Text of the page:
Overview
An overview of materials methodology.
This section provides a list of methodologies used in computational materials science to calculate properties of materials.

What is a material?

The term materials is used quite loosely, and has become more inclusive as the materials science community branches out to do more research in various areas of physics and chemistry. The conventional textbook definition of materials is divided, by chemical composition, into three classes: metals, ceramics and polymers.
Metallic materials are composed of, as the name suggests, metals. This class of materials is commonly seen in applications where structural integrity is important; jet engines, for example, has to use an alloy of up to 15 types of metals to withstand the high temperature generated by the combustion while still being able to stay structurally intact.
Ceramic materials are mostly oxides of metals, for the purpose of materials science. Some staple ceramic materials include Lead Zirconate Titanate (PZT) and CoO2. The former is the most commonly used piezoelectric (this type of materials converts mechanical work into electrical work) while the latter is the most commonly used Lithium ion battery cathode.
Polymer materials are results of polymerization of organic monomer molecules. As a relatively new member of the materials class, polymers have received much attention in the research space thanks to their versatility. Everyday plastic items, ranging from plastic bags, take out containers and Tupperware to water bottles, toys and Legos, are all polymers. Furthermore, polymer research in materials science also branch out to biological areas like drug delivery and tissue regeneration.
Another way to classify materials is by its usage case; in this scenario materials are classified into structural and functional materials. Structural materials, as the name suggests, serves to protect the structural integrity of something. A car frame, for example, would be a structural material. Functional materials, on the other hand, serves some kind of function (other than supporting weight, that is). The majority of modern-day materials science research lives in this functional materials space, ranging from semiconductors in computer chips, battery electrodes and OLEDs to piezoelectrics and MRI machines.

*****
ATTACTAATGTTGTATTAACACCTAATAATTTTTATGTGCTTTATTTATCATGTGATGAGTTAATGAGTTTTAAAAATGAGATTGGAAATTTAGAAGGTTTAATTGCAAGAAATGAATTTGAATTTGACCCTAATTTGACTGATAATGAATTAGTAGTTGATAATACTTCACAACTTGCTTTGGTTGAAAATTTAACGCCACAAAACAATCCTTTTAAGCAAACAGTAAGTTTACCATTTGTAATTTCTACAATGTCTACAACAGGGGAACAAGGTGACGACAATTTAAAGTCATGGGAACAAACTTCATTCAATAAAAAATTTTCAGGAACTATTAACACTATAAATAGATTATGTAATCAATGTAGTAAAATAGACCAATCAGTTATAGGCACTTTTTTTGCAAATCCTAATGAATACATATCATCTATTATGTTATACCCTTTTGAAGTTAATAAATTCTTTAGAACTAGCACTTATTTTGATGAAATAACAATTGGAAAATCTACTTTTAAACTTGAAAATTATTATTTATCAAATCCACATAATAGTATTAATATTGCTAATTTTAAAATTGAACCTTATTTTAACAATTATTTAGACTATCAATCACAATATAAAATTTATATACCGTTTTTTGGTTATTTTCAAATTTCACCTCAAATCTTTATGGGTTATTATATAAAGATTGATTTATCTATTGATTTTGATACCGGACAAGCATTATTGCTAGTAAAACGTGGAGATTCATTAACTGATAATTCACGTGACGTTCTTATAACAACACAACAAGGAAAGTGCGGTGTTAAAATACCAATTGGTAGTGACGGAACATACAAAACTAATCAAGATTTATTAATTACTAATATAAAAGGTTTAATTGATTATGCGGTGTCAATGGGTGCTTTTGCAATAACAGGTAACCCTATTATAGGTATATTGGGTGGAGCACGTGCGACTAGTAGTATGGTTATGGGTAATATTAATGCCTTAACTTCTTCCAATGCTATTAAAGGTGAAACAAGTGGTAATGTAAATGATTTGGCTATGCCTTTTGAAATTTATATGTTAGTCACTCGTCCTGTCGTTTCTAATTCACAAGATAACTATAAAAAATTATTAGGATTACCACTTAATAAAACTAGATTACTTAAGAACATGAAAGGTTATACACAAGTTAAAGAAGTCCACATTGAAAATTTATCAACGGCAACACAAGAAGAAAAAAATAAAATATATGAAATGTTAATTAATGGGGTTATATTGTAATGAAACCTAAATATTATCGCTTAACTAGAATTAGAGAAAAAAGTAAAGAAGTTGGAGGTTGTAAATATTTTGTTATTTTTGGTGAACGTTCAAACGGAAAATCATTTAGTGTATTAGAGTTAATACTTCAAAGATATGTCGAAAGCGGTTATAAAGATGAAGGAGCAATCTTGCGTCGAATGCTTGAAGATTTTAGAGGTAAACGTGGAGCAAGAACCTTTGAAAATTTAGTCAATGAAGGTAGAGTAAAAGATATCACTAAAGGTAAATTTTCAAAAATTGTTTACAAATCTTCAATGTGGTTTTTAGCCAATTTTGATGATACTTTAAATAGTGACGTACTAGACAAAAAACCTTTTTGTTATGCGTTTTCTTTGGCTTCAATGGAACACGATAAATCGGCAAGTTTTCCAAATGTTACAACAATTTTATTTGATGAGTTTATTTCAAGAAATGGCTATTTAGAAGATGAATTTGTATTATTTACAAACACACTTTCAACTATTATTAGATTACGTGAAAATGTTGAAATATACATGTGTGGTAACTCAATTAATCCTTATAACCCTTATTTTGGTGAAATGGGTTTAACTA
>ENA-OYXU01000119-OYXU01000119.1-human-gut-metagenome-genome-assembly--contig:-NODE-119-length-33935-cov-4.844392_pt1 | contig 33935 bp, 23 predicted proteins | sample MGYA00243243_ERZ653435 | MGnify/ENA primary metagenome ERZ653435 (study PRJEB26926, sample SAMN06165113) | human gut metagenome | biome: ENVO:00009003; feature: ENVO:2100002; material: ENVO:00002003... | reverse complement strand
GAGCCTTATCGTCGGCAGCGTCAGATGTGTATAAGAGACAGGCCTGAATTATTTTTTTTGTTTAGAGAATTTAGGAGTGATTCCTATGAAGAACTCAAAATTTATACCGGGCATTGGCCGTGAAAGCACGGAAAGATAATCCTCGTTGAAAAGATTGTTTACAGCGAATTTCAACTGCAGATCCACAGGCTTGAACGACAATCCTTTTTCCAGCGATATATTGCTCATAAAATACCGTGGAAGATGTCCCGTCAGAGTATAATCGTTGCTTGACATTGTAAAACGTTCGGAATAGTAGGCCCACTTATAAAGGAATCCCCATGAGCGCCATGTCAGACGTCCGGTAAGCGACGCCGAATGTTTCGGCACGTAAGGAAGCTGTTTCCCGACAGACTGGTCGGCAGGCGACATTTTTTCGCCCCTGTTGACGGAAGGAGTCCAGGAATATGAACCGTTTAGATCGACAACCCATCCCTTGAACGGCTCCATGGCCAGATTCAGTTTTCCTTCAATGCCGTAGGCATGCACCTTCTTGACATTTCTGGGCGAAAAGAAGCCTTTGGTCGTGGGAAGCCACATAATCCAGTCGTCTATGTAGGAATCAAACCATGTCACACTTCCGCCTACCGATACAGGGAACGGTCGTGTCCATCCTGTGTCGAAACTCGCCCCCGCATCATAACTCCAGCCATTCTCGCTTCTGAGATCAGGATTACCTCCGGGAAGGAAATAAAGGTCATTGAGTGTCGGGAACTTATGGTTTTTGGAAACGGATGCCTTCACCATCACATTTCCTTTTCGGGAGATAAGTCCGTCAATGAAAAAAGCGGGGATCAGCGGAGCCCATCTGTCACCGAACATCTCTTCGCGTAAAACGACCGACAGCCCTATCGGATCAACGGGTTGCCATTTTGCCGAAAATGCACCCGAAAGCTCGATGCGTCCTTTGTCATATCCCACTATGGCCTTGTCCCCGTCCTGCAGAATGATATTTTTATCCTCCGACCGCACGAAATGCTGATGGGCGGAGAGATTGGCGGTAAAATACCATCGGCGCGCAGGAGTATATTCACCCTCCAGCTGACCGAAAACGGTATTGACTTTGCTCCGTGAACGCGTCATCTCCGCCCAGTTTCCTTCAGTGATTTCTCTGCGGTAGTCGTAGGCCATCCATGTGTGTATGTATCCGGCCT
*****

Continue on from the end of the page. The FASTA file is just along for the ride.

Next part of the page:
In short, materials science focuses on the joint of physics and chemistry and works on coming up with designs that satisfy a particular need in our real world.

What kind of properties do we care about?

Depending on the intended usage of our calculated data, there are different sets of properties that we care about.
For example, a materials scientist might be working on coming up with a semiconducting material that serves a certain purpose. They will be interested in looking at the electronic structure behavior of materials, such as band structure. Someone else might be interested in looking at piezoelectric properties, while others are interested in the migration behavior of a battery material. In short, depending on the interest, there is a range of properties we care about and calculate.

How do we calculate/predict these properties?

In computational materials science, we use Ab Initio (from first principle) methods to simulate the behavior of particles in the systems we're interested in. For materials data on the Materials Project, the majority of our work is done using Vienna Ab Initio Simulation Package (VASP), which implements Density Functional Theory (DFT) to calculate all kinds of properties from first principle.